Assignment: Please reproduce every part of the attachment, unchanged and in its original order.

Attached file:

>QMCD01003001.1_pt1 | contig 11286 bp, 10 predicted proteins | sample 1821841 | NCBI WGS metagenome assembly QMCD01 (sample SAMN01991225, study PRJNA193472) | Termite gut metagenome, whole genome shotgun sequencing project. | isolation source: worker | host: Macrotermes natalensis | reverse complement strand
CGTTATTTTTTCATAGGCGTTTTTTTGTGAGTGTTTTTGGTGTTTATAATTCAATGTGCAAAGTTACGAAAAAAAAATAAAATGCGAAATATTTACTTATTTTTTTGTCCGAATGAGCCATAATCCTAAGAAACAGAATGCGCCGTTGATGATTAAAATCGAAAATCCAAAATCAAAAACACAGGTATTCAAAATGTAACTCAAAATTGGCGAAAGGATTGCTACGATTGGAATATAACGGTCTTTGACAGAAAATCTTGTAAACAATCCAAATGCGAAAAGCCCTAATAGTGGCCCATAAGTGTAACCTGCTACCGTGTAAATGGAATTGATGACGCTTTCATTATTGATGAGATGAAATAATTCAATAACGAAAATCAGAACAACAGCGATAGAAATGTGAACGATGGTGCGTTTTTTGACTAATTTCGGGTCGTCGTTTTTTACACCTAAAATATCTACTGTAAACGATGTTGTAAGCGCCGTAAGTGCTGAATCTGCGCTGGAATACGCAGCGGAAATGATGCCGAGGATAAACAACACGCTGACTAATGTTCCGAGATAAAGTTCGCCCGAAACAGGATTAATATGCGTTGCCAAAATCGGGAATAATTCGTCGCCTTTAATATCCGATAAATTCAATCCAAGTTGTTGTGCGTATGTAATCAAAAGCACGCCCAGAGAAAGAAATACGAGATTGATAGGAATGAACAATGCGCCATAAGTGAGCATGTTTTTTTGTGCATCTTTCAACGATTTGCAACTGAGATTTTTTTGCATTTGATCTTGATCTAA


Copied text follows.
>QMCD01003001.1_pt1 | contig 11286 bp, 10 predicted proteins | sample 1821841 | NCBI WGS metagenome assembly QMCD01 (sample SAMN01991225, study PRJNA193472) | Termite gut metagenome, whole genome shotgun sequencing project. | isolation source: worker | host: Macrotermes natalensis | reverse complement strand
CGTTATTTTTTCATAGGCGTTTTTTTGTGAGTGTTTTTGGTGTTTATAATTCAATGTGCAAAGTTACGAAAAAAAAATAAAATGCGAAATATTTACTTATTTTTTTGTCCGAATGAGCCATAATCCTAAGAAACAGAATGCGCCGTTGATGATTAAAATCGAAAATCCAAAATCAAAAACACAGGTATTCAAAATGTAACTCAAAATTGGCGAAAGGATTGCTACGATTGGAATATAACGGTCTTTGACAGAAAATCTTGTAAACAATCCAAATGCGAAAAGCCCTAATAGTGGCCCATAAGTGTAACCTGCTACCGTGTAAATGGAATTGATGACGCTTTCATTATTGATGAGATGAAATAATTCAATAACGAAAATCAGAACAACAGCGATAGAAATGTGAACGATGGTGCGTTTTTTGACTAATTTCGGGTCGTCGTTTTTTACACCTAAAATATCTACTGTAAACGATGTTGTAAGCGCCGTAAGTGCTGAATCTGCGCTGGAATACGCAGCGGAAATGATGCCGAGGATAAACAACACGCTGACTAATGTTCCGAGATAAAGTTCGCCCGAAACAGGATTAATATGCGTTGCCAAAATCGGGAATAATTCGTCGCCTTTAATATCCGATAAATTCAATCCAAGTTGTTGTGCGTATGTAATCAAAAGCACGCCCAGAGAAAGAAATACGAGATTGATAGGAATGAACAATGCGCCATAAGTGAGCATGTTTTTTTGTGCATCTTTCAACGATTTGCAACTGAGATTTTTTTGCATTTGATCTTGATCTAA